Using JPA to build a J2EE 3-tier Web Application

The purpose of this entry is to demonstrate a full J2EE web application. The application will generate:

    1. a Java Persistence API (JPA) entity modeled on an existing database table
    2. an Enterprise JavaBean (EJB) which will query the database through the JPA
    3. a Servlet coupled with a JavaServer Faces (JSF) 2 framework for information display
    4. a Representational State Transfer (REST) resource capable of providing the JPA entities as web resources

The project will be built in Netbeans 7.2.1 and hosted on Glassfish 3.2.1

Start off by creating a Web Application project and specify the Glassfish Server. Then, clicking on the project, create a new Entity Class from Database (under Persistence) and specify the datasource along with the required tables. Specify a package. Check the NamedQuery, JAXB and Persistence Unit boxes.


Next, create a new stateless EJB in the package (with the annotation @Stateless). We will be using JPA entities as RESTful resources, so tell netbeans to register all REST resources to the class automatically and add a Jersey Library (JAX-RS implementation).

public class CustomerSessionBean {

    EntityManager em;

    public List<Customer> getCustomers() {
        return (List<Customer>)em.createNamedQuery("Customer.findAll").getResultList();

    //RESTful resource, access at http://localhost:8080/JavaEE6SampleApp/webresources/customers/customer/1
    public Customer getCustomer(@PathParam("id")Integer id) {
        .setParameter("customerId", id).getSingleResult();

Next, create the servlet that uses the EJB.

@WebServlet(name = "TestServlet", urlPatterns = {"/TestServlet"})
public class TestServlet extends HttpServlet {

    @EJB CustomerSessionBean ejb;

    // Access at http://localhost:8080/JavaEE6SampleApp/TestServlet
    protected void processRequest(HttpServletRequest request, HttpServletResponse response)
            throws ServletException, IOException {
        PrintWriter out = response.getWriter();
        try {
            out.println("<title>Servlet TestServlet</title>");
            out.println("<h1>Servlet TestServlet at " + request.getContextPath () + "</h1>");
        } finally {

    // HTTPServlet Methods go here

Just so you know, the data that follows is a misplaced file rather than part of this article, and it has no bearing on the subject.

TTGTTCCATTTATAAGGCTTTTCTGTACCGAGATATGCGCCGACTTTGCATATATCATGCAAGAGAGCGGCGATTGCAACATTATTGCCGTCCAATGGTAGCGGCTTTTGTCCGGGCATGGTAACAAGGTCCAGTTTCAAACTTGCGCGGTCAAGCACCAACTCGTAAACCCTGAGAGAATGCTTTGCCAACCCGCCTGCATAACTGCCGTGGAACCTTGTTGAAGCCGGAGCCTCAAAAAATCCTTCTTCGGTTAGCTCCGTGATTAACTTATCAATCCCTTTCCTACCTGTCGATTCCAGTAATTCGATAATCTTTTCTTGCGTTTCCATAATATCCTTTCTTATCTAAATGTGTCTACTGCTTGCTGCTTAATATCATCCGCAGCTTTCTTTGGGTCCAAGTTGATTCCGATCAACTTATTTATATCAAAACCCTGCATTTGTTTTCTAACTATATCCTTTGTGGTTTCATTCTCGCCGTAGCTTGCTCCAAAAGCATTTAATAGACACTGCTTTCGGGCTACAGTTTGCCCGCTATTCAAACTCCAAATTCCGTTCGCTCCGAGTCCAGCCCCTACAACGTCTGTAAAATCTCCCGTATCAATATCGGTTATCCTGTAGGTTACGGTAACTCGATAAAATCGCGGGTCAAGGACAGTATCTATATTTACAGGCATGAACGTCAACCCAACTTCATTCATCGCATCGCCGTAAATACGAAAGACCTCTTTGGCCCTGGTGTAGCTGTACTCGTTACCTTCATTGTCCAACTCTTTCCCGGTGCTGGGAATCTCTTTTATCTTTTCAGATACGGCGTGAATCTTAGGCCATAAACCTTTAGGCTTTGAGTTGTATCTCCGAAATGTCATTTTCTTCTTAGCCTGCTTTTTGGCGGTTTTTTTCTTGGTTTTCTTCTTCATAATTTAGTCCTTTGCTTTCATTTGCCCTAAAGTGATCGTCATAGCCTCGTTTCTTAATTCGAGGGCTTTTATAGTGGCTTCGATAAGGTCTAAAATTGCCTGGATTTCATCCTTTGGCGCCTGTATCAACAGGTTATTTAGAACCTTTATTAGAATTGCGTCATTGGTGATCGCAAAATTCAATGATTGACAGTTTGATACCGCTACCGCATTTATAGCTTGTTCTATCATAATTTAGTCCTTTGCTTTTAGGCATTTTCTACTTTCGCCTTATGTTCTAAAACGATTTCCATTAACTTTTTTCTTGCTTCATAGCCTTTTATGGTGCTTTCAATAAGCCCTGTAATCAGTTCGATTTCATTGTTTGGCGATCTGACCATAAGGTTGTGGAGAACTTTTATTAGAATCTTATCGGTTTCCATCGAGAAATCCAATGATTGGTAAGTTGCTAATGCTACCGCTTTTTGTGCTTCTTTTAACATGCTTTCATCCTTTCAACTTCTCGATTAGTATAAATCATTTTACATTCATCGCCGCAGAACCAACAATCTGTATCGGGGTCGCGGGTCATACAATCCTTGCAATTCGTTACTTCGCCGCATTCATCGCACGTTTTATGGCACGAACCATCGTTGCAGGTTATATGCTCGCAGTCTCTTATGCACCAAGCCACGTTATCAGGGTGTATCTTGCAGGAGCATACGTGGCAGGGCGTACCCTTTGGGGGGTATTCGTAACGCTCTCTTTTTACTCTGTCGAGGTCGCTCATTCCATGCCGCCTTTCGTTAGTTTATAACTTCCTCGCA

Next, we will go about creating the Context and Dependency Injection (CDI) which allows the EJB to support the JSF pages. Create a beans.xml file in the project and set the project framework to JSF. Create a Facelets Template (JSF) in the WEB-INF folder using one of the CSS layouts. Edit it to become:

<?xml version='1.0' encoding='UTF-8' ?>
<!DOCTYPE html PUBLIC "-//W3C//DTD XHTML 1.0 Transitional//EN" "">
<html xmlns=""
        <meta http-equiv="Content-Type" content="text/html; charset=UTF-8" />
        <link href="./../resources/css/default.css" rel="stylesheet" type="text/css" />
        <link href="./../resources/css/cssLayout.css" rel="stylesheet" type="text/css" />
        <title>Facelets Template</title>
        <div id="top">
            <ui:insert name="top"><h1>Java EE 6 Sample App</h1></ui:insert>

        <div id="content" class="center_content">
            <ui:insert name="content">Content</ui:insert>

        <div id="bottom">
            <ui:insert name="bottom"><center>DEMO!</center></ui:insert>

Delete the old index.xhtml file and replace it with a new Facelets Template Client copy. In this case, the root tag used is :

<?xml version='1.0' encoding='UTF-8' ?>
<!DOCTYPE composition PUBLIC "-//W3C//DTD XHTML 1.0 Transitional//EN" "">
<ui:composition xmlns:ui=""
    <ui:define name="content">
        <h:dataTable value="#{customerSessionBean.customers}" var="c">

And we are done. The final results are:

Screenshot from 2013-01-07 12:34:30 Screenshot from 2013-01-07 12:34:43 Screenshot from 2013-01-07 12:34:53 Screenshot from 2013-01-07 12:35:17